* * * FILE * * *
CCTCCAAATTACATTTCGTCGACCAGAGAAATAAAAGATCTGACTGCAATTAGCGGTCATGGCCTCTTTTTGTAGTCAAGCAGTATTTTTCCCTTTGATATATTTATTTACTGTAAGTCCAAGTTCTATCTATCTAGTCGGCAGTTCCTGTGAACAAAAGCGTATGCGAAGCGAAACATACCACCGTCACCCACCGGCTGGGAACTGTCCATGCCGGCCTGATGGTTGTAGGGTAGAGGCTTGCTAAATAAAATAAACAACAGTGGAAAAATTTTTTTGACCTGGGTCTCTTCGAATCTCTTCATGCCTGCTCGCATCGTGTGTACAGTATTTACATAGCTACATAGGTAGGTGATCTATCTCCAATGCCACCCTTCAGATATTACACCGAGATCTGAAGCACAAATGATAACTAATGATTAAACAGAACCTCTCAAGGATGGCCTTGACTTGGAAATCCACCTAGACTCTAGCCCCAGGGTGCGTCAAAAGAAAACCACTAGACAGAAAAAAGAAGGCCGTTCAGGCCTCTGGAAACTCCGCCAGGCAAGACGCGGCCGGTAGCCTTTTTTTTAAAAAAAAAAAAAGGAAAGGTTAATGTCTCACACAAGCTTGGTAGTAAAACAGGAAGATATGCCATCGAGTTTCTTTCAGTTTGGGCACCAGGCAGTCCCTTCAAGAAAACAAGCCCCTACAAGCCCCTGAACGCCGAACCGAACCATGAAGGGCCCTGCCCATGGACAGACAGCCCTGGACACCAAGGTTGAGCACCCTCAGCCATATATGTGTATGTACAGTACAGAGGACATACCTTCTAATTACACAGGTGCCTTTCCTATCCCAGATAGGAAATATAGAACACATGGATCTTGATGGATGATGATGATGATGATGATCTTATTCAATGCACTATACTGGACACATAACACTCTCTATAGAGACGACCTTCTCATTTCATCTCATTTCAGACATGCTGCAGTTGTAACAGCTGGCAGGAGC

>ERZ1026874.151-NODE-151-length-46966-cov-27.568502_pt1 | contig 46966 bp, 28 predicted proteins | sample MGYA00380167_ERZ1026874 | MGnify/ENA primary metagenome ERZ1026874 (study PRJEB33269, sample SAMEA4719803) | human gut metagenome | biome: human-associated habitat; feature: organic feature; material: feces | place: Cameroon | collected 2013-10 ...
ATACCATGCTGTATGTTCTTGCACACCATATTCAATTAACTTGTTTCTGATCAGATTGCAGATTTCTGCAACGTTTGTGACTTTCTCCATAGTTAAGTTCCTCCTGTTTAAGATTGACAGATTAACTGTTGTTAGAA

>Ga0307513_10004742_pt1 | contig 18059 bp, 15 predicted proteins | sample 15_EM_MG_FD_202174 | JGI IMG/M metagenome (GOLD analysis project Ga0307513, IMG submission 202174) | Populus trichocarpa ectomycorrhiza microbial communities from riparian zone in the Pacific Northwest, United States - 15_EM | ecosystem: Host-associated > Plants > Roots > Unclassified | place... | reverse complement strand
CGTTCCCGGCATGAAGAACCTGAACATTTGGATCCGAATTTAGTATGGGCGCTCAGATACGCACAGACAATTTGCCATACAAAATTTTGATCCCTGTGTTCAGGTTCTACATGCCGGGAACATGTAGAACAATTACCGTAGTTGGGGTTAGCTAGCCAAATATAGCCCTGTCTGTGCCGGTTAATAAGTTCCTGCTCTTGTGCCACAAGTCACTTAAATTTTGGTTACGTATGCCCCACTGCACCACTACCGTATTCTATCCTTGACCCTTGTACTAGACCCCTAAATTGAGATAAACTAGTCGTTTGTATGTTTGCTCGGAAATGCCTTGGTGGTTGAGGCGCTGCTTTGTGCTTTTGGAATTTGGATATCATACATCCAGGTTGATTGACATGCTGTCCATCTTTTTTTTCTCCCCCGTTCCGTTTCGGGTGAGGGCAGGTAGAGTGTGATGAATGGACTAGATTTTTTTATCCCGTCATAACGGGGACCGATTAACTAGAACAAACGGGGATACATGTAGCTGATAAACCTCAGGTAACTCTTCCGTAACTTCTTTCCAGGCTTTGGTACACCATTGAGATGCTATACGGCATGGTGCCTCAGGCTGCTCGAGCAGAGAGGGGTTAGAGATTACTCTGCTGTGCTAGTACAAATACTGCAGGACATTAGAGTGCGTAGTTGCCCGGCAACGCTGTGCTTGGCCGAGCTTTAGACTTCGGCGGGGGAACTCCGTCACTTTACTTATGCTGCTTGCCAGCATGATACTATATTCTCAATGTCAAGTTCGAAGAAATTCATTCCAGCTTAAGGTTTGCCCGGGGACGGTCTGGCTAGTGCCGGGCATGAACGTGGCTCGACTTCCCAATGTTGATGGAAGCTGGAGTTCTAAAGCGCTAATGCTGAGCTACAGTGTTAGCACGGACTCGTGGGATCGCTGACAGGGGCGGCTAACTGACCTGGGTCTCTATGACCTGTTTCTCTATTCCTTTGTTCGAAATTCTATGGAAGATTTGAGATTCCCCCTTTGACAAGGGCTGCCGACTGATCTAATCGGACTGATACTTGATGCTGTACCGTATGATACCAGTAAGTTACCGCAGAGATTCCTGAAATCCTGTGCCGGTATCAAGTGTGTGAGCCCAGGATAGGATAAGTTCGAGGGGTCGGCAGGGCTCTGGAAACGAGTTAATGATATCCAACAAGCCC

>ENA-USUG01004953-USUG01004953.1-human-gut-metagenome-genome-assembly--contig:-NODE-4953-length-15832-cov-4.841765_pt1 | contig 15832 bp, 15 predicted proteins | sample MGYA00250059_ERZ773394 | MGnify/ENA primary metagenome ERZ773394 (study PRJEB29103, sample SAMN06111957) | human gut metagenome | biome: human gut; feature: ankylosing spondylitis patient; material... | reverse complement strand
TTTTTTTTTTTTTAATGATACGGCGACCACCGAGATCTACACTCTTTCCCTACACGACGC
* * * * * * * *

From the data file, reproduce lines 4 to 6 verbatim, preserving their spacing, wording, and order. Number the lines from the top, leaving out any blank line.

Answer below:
>Ga0307513_10004742_pt1 | contig 18059 bp, 15 predicted proteins | sample 15_EM_MG_FD_202174 | JGI IMG/M metagenome (GOLD analysis project Ga0307513, IMG submission 202174) | Populus trichocarpa ectomycorrhiza microbial communities from riparian zone in the Pacific Northwest, United States - 15_EM | ecosystem: Host-associated > Plants > Roots > Unclassified | place... | reverse complement strand
CGTTCCCGGCATGAAGAACCTGAACATTTGGATCCGAATTTAGTATGGGCGCTCAGATACGCACAGACAATTTGCCATACAAAATTTTGATCCCTGTGTTCAGGTTCTACATGCCGGGAACATGTAGAACAATTACCGTAGTTGGGGTTAGCTAGCCAAATATAGCCCTGTCTGTGCCGGTTAATAAGTTCCTGCTCTTGTGCCACAAGTCACTTAAATTTTGGTTACGTATGCCCCACTGCACCACTACCGTATTCTATCCTTGACCCTTGTACTAGACCCCTAAATTGAGATAAACTAGTCGTTTGTATGTTTGCTCGGAAATGCCTTGGTGGTTGAGGCGCTGCTTTGTGCTTTTGGAATTTGGATATCATACATCCAGGTTGATTGACATGCTGTCCATCTTTTTTTTCTCCCCCGTTCCGTTTCGGGTGAGGGCAGGTAGAGTGTGATGAATGGACTAGATTTTTTTATCCCGTCATAACGGGGACCGATTAACTAGAACAAACGGGGATACATGTAGCTGATAAACCTCAGGTAACTCTTCCGTAACTTCTTTCCAGGCTTTGGTACACCATTGAGATGCTATACGGCATGGTGCCTCAGGCTGCTCGAGCAGAGAGGGGTTAGAGATTACTCTGCTGTGCTAGTACAAATACTGCAGGACATTAGAGTGCGTAGTTGCCCGGCAACGCTGTGCTTGGCCGAGCTTTAGACTTCGGCGGGGGAACTCCGTCACTTTACTTATGCTGCTTGCCAGCATGATACTATATTCTCAATGTCAAGTTCGAAGAAATTCATTCCAGCTTAAGGTTTGCCCGGGGACGGTCTGGCTAGTGCCGGGCATGAACGTGGCTCGACTTCCCAATGTTGATGGAAGCTGGAGTTCTAAAGCGCTAATGCTGAGCTACAGTGTTAGCACGGACTCGTGGGATCGCTGACAGGGGCGGCTAACTGACCTGGGTCTCTATGACCTGTTTCTCTATTCCTTTGTTCGAAATTCTATGGAAGATTTGAGATTCCCCCTTTGACAAGGGCTGCCGACTGATCTAATCGGACTGATACTTGATGCTGTACCGTATGATACCAGTAAGTTACCGCAGAGATTCCTGAAATCCTGTGCCGGTATCAAGTGTGTGAGCCCAGGATAGGATAAGTTCGAGGGGTCGGCAGGGCTCTGGAAACGAGTTAATGATATCCAACAAGCCC

>ENA-USUG01004953-USUG01004953.1-human-gut-metagenome-genome-assembly--contig:-NODE-4953-length-15832-cov-4.841765_pt1 | contig 15832 bp, 15 predicted proteins | sample MGYA00250059_ERZ773394 | MGnify/ENA primary metagenome ERZ773394 (study PRJEB29103, sample SAMN06111957) | human gut metagenome | biome: human gut; feature: ankylosing spondylitis patient; material... | reverse complement strand